While I agree with much of what you say, I am surprised, Mr Self, that you have not mentioned the one reason why it would be currently unwise to dispense with the monarchy. Great Britain does not have a written constitution in the sense that France or America have. We have a body of law, set by precedent as well as statute, but the judiciary is “crown”, not governmental and therefore theoretically independent. The same applies to the Civil Service and the military. They are beholden to the crown which is seen as the embodiment of the British Constitution. The first move a dictator makes is to subordinate the military, judiciary and civil service to his governance, thus disempowering them. The first major nail in Thatcher’s political coffin was her proposal to make the Civil Service answerable to Government and not Crown. it is an unsatisfactory institution but until legislators get together and write a formal constitution which becomes equivalent to the State and to which everybody is beholden, we could run the risk of dictatorship if we abolished the monarchy. I have lived in countries where the constitution has been subordinated to the interests of government and politicians and the result isn’t pretty. If you look at the shower who represent us, I’m sure you can see the dangers, so even if I agree with you, I couldn’t go along with you for that reason and that alone.

  17. April 30, 2011

    Jo Huddleston

    Just don’t fancy getting or having a president. The Quing/Keen doesn’t drop grand-children into daft law for the sake of a media-flashy presidential year.

  18. April 30, 2011

    Patricia Hoad

    Sorry, Mr. Self, I’ll go with Rasputin.

    Patricia

  19. May 1, 2011

    Not my place to judge

    Mr. Self,

    If you can’t accept the autonomy and integrity of the political thoughts of your fellow citizens you are just as much of a barrier to Republicanism as our current government and monarchy.

    A Republican.

  20. May 1, 2011

    Tim Sharp

    I enjoyed reading that – and there is plenty to be annoyed and bemused about when it comes to the monarchy if you have half a brain cell – I think that Republicans (I’m one) need to be able to carry the argument beyond the awful bad taste of it all and come up alternatives that are likely to inspire the majority of people in the UK who can’t be a***d either way. Firstly that is by not being a bunch of eccentrics ourselves (we’re not) and secondly we need some very tight positive arguments that can be communicated clearly and insprirationally. I’m a Republican because I think that the country is grown up enough to make its own choices about who the head of state is.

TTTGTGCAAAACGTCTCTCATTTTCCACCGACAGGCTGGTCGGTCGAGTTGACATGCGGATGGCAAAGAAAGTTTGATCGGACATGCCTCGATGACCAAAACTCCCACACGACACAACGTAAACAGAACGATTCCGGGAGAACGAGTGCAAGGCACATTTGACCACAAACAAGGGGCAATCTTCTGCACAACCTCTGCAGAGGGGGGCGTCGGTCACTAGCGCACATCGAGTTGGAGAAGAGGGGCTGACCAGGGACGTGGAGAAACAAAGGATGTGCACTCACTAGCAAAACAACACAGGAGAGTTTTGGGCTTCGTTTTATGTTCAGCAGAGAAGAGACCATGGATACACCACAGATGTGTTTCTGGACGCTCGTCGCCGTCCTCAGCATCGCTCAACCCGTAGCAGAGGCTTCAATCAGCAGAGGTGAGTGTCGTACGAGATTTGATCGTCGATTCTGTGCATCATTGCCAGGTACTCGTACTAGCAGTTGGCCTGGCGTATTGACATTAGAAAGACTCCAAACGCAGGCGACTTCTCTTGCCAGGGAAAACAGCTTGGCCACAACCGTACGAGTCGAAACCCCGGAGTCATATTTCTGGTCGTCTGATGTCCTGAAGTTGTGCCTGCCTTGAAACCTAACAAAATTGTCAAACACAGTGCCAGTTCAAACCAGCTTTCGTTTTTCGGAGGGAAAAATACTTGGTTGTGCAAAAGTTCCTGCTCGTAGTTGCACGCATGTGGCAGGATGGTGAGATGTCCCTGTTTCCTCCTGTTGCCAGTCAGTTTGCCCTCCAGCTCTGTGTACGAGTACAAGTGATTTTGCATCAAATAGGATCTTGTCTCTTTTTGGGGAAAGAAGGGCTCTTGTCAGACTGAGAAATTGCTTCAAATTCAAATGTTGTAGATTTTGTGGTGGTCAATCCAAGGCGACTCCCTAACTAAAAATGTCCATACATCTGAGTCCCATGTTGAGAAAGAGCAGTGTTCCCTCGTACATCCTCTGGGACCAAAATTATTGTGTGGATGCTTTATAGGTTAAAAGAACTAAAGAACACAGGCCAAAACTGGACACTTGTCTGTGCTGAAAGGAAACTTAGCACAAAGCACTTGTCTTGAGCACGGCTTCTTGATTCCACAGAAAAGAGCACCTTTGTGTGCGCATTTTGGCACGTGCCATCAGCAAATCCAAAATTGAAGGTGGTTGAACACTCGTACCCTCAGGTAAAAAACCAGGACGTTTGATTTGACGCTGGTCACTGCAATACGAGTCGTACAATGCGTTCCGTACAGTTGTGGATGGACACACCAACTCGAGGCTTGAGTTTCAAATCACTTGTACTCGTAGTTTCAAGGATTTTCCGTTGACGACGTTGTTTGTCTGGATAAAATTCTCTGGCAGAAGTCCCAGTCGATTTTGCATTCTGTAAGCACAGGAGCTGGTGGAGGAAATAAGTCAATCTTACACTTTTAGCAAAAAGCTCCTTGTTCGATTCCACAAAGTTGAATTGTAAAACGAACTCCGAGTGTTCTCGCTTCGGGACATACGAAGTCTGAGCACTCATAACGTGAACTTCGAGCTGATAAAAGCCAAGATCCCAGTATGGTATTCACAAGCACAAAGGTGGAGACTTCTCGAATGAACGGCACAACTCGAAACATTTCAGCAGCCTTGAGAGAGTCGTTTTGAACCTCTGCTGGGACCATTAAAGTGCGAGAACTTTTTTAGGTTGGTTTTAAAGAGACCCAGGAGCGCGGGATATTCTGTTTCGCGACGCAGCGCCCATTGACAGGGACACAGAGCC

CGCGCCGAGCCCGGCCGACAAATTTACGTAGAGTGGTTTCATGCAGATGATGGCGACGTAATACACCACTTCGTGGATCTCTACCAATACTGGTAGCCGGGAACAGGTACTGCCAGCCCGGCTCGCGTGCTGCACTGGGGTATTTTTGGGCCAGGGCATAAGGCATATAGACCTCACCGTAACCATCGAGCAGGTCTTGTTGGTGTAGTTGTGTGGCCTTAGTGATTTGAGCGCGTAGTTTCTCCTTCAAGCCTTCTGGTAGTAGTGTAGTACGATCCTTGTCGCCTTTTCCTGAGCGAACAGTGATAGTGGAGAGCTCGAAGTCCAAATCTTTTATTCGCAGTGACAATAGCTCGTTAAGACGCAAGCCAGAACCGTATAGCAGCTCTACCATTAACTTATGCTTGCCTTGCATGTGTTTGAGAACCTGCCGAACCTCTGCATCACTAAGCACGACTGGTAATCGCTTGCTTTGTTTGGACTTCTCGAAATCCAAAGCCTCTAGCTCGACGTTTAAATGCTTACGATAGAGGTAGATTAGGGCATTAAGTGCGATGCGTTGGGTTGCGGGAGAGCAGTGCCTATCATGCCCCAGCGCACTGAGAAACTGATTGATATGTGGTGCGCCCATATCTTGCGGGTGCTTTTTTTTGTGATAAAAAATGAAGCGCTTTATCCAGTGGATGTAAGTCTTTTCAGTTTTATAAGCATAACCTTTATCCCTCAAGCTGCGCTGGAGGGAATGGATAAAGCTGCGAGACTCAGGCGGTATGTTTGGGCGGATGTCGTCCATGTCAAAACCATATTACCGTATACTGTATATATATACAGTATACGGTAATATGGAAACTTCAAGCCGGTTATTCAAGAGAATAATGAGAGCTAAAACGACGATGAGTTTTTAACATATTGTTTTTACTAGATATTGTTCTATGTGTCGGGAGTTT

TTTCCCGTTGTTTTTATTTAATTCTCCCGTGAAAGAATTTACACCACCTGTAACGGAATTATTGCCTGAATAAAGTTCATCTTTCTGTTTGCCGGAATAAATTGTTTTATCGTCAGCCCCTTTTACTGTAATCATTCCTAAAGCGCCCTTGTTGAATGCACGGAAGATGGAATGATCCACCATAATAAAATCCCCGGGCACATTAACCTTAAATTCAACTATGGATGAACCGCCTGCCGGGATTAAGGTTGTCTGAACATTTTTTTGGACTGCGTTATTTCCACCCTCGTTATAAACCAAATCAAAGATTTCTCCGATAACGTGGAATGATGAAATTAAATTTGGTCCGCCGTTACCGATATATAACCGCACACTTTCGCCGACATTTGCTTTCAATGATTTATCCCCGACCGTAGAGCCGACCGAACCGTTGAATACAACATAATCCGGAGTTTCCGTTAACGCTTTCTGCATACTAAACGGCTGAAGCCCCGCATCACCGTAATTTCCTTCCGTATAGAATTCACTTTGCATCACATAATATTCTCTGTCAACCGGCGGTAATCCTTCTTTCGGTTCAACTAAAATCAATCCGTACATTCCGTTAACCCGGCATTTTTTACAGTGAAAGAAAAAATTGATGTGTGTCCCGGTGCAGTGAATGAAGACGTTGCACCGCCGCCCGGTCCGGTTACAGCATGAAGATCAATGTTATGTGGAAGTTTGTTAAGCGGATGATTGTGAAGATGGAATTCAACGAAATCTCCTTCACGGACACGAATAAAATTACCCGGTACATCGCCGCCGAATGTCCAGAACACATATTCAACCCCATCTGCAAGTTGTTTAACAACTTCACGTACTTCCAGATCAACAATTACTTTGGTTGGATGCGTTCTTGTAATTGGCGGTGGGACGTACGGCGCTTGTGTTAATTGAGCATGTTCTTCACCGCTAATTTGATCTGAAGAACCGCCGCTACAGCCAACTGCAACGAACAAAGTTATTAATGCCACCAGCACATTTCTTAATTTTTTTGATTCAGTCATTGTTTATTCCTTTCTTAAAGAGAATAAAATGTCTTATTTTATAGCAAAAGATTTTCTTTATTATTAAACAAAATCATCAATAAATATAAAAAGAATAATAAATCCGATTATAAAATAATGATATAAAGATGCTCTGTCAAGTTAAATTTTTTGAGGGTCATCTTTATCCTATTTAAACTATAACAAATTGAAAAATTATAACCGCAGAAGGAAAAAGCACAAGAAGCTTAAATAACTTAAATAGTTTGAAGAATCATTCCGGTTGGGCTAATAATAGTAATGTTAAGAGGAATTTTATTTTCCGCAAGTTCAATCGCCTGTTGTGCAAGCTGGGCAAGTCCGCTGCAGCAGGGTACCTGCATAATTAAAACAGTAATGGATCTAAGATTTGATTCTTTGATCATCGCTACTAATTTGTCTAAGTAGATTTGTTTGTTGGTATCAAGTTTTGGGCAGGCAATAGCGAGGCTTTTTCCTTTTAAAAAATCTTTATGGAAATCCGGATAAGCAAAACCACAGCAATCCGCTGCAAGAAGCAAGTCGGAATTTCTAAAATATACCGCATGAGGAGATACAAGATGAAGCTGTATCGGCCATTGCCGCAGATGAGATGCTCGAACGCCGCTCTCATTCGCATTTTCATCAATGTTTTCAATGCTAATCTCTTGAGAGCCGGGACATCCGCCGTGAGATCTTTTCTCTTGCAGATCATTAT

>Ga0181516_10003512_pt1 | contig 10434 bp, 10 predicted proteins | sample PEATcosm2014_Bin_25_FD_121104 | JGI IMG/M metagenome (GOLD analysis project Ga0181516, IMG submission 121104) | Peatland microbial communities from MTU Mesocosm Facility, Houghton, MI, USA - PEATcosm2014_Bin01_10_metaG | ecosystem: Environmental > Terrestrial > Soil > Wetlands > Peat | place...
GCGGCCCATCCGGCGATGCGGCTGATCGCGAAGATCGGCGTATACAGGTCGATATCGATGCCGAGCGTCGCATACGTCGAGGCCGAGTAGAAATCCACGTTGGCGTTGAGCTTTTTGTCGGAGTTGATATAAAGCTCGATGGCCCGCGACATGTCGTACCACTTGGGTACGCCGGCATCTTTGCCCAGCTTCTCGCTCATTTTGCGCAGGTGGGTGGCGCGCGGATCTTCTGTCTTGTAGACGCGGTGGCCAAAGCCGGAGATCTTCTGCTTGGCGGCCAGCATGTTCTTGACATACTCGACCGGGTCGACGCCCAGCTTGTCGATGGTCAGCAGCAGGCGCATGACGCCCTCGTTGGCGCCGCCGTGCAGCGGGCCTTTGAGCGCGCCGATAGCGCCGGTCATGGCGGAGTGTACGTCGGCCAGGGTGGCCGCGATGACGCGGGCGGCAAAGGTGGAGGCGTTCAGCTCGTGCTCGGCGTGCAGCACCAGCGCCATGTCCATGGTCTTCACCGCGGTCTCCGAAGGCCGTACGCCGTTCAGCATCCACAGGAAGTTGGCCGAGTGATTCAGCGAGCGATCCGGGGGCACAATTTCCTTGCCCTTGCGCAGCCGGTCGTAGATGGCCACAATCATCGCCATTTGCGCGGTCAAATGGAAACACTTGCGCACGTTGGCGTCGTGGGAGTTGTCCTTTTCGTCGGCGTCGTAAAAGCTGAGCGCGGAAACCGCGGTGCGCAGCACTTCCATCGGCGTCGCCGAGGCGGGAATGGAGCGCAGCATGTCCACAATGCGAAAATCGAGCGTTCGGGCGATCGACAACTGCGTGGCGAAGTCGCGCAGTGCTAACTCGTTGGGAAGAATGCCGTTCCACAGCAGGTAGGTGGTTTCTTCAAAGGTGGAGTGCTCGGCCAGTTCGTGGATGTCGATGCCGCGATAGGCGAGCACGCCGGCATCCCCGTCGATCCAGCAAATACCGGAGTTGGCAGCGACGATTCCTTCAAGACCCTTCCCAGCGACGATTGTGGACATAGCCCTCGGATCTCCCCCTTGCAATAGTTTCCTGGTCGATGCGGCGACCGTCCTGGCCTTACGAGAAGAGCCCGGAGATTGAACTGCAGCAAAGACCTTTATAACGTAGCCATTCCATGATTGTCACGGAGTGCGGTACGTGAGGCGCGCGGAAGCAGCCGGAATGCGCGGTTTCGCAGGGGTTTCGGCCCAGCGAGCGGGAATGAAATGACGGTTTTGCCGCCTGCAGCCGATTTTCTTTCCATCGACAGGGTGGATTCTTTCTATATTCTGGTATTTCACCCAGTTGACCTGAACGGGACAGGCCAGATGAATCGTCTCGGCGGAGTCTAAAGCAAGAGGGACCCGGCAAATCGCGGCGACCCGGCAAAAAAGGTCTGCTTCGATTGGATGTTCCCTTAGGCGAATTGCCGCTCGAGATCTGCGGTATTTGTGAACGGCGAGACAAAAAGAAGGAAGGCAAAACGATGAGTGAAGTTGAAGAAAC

21. May 3, 2011

    Bransby

    Well said. And let’s not forget that we are still paying for the privilege of maintaining this physical embodiment of the landed gentry. We are paying for the privilege of endowing people with a sense of entitlement that still stifles social progress everywhere in this country. We are still paying for the wealthiest people in the world whilst they “make a living” from the vast tracts of land that they own through nothing other than an accident of birth. We are paying to hold a group of people at a humiliatingly elevated status that makes apparently normal people talk about “marrying a commoner”. We’re paying so that an essentially arbitrarily chosen group of people can live in luxury and pretend to be better than us.

    Can’t help feeling it’s a bit of a raw deal.

  22. May 3, 2011

    james pinson

    The other bromide wheeled in support of the monarchy is the political stability it gives the British. Even putting aside the Scottish lack of enthusiasm for the institution and a probably instinctive sense that royality is a conjuring trick that assures the least democratic system imaginable there is the curious British denial that for most of the 20th century the United Kingdom was in a state of civil war. ‘The troubles’ was all about resistance to constitutional monarchy and a botched idea of ‘the union’. I say this without the need to even take sides. Constitutional monarchy simply has been the cause of extreme, violent unrest in the UK on a scale that can be put alongside the Lebanon. No amount of kilt wearing, blue blooded English can convince the Scotts of this mirage. This circus is strangely English.

  23. May 6, 2011

    Angel Bacon

    After publishing this absurdly narrow-minded , rent-a-north-london-punk rant ,
    the only question that remains is this :

    Prospect – What’s the point ?

    For we delighted subjects, who spent last weekend rejoicing in the Royal Wedding
    ( and all who sailed in her – go Rowan go ), dipping back in for televised highlights